I’m not super surprising because I tell everyone everything. But perhaps I can be surprising in a mundane way – for example, I enjoy board games, but I’ve never learned how to play chess or Uno… so that’s kinda weird? And like Harry Styles, I have two teensy extra nipples also known as polythelia or witch’s teats. I collect human teeth and hair. I once kissed Hayley Williams from Paramore (with consent and in a friendly way!). I don’t understand the purpose of dancing, but I’m playing along for everyone else’s sake. I love eating dirt and play doh.

What’s something you’re proud of?

My writing, which you can browse at creecedpaper.com. (Smooth, right?)

Alex standing in front of a poster for Writers Victoria and holding a copy of The Victorian Writer publication

Where do you stay connected?

Currently [during COVID], nowhere much! I need a lot of solitude anyway, so it’s important that I have friends who respect that our connection is solid and full of love, even when I go quiet. With friends, I enjoy low-demand hangs – I’ll fall asleep nicely on your couch – as well as mundane activities – let’s go to Bunnings! – and occasionally higher demand activities like queer theatre, drag shows, and art/literary events.

Where do people start if they want to connect?

I’m not an expert in this field by any means, but my personal approach is to angle new experiences towards my interests and needs. For example, I love arts and crafts, so I may choose to go to a queer crafternoon as a ‘safe’ way to potentially open myself up to new people. In the worst-case scenario, I’ll make some cute crafts in a low-key environment, even if I don’t forge any lasting connections. But in the best-case scenario, I’ll make some cute crafts in a low-key environment, meet a couple of amazing people, and fast-forward to today, where one of them has asked me to write this very profile!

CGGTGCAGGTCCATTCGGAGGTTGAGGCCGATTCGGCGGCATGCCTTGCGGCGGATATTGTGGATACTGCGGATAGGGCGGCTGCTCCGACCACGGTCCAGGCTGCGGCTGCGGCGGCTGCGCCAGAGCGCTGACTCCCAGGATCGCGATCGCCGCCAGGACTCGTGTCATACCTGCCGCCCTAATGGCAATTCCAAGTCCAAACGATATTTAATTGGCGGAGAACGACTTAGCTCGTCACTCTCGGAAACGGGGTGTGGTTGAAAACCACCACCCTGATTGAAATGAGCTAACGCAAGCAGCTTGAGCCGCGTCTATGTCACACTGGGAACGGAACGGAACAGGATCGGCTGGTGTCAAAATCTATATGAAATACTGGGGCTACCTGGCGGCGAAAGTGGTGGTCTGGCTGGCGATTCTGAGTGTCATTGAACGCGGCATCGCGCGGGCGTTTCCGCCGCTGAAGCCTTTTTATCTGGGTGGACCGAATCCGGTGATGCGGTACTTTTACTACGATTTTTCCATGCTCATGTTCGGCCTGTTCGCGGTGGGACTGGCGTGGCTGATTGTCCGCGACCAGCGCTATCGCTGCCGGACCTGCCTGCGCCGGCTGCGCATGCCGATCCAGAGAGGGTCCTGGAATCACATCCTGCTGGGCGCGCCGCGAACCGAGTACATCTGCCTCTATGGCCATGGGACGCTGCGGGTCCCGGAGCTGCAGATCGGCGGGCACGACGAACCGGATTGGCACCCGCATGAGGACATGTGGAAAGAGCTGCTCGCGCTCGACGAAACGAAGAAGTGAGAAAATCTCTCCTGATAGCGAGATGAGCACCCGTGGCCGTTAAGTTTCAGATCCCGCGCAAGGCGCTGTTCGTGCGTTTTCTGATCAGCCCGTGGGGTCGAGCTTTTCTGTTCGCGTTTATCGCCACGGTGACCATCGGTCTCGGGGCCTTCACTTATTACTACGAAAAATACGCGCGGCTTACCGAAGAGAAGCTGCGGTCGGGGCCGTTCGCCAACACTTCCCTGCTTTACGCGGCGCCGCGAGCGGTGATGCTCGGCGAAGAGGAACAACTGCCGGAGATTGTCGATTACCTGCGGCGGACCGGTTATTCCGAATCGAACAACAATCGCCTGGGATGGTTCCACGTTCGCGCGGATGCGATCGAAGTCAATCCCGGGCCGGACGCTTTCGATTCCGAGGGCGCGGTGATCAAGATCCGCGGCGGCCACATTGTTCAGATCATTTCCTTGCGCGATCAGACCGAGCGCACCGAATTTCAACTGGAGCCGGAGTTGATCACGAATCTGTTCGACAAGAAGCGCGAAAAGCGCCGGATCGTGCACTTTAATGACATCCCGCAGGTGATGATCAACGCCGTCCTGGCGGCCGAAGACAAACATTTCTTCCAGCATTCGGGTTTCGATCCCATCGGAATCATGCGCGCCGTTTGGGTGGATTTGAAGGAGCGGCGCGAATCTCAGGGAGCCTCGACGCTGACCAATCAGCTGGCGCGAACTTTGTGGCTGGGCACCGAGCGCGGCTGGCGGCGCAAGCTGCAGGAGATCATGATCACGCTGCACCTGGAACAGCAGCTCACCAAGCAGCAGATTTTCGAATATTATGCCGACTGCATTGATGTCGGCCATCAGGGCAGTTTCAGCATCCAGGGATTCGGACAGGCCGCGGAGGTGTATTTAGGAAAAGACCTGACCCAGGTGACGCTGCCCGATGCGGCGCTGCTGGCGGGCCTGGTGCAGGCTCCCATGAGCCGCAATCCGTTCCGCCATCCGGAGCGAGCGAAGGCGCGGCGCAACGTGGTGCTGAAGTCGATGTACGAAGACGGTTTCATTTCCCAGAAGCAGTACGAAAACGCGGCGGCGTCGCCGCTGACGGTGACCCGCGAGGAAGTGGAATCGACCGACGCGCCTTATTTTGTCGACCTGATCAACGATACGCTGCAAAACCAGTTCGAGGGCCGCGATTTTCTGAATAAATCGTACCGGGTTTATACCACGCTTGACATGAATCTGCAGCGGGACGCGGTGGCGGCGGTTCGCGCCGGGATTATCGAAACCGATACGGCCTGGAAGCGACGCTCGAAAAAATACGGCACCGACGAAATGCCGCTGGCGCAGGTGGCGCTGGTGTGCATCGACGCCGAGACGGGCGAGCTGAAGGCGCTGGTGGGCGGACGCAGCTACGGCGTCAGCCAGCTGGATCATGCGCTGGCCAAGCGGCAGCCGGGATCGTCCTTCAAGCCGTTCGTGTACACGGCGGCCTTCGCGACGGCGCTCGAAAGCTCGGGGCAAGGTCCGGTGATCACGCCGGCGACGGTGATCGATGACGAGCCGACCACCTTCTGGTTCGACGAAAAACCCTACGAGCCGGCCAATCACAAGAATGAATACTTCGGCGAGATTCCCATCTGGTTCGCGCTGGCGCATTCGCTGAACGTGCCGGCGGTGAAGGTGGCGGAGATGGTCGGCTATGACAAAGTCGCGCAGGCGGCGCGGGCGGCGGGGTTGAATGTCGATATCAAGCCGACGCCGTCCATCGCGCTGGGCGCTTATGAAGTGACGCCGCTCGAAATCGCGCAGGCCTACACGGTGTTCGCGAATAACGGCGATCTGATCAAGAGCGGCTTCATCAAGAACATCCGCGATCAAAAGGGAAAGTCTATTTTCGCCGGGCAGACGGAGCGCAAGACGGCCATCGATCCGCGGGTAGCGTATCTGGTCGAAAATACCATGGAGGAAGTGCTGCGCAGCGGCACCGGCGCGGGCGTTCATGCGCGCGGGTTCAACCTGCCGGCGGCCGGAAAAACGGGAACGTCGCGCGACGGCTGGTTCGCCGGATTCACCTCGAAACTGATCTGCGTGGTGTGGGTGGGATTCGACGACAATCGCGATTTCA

What is one thing people can do to support LGBTIQA+ people with disabilities?

Don’t treat the LGBTIQA+ community and the disability community as mutually exclusive entities. Queer venues and organisations need to be disability confident. Disability organisations need to be LGBTIQA+ inclusive.

You can’t welcome one aspect of someone’s personhood while rejecting or neglecting another.

Alex hugging and smiling with a friend as they both wear floral headpieces.

What's an example of practising self-advocacy?

I often have trouble saying what I feel at the right time – or even knowing what I feel at the right time. I can also be quite slow in processing whether a transgression has occurred. Sometimes, I don’t know I’ve been mistreated until well after the fact, or until someone else points it out. This is especially true in new situations with unfamiliar people, and/or situations where I’m relying on a social script.

As a result, I find it easier to address difficult situations in writing. This way, I can type up my immediate feelings, take a break, and then edit the complaint or feedback to ensure that I’m being even-handed. I would like to get better at self-advocating on the spot, but I also think it’s reasonable to practise self-advocacy in the ways that are most accessible to you, especially when you’re still developing this skill.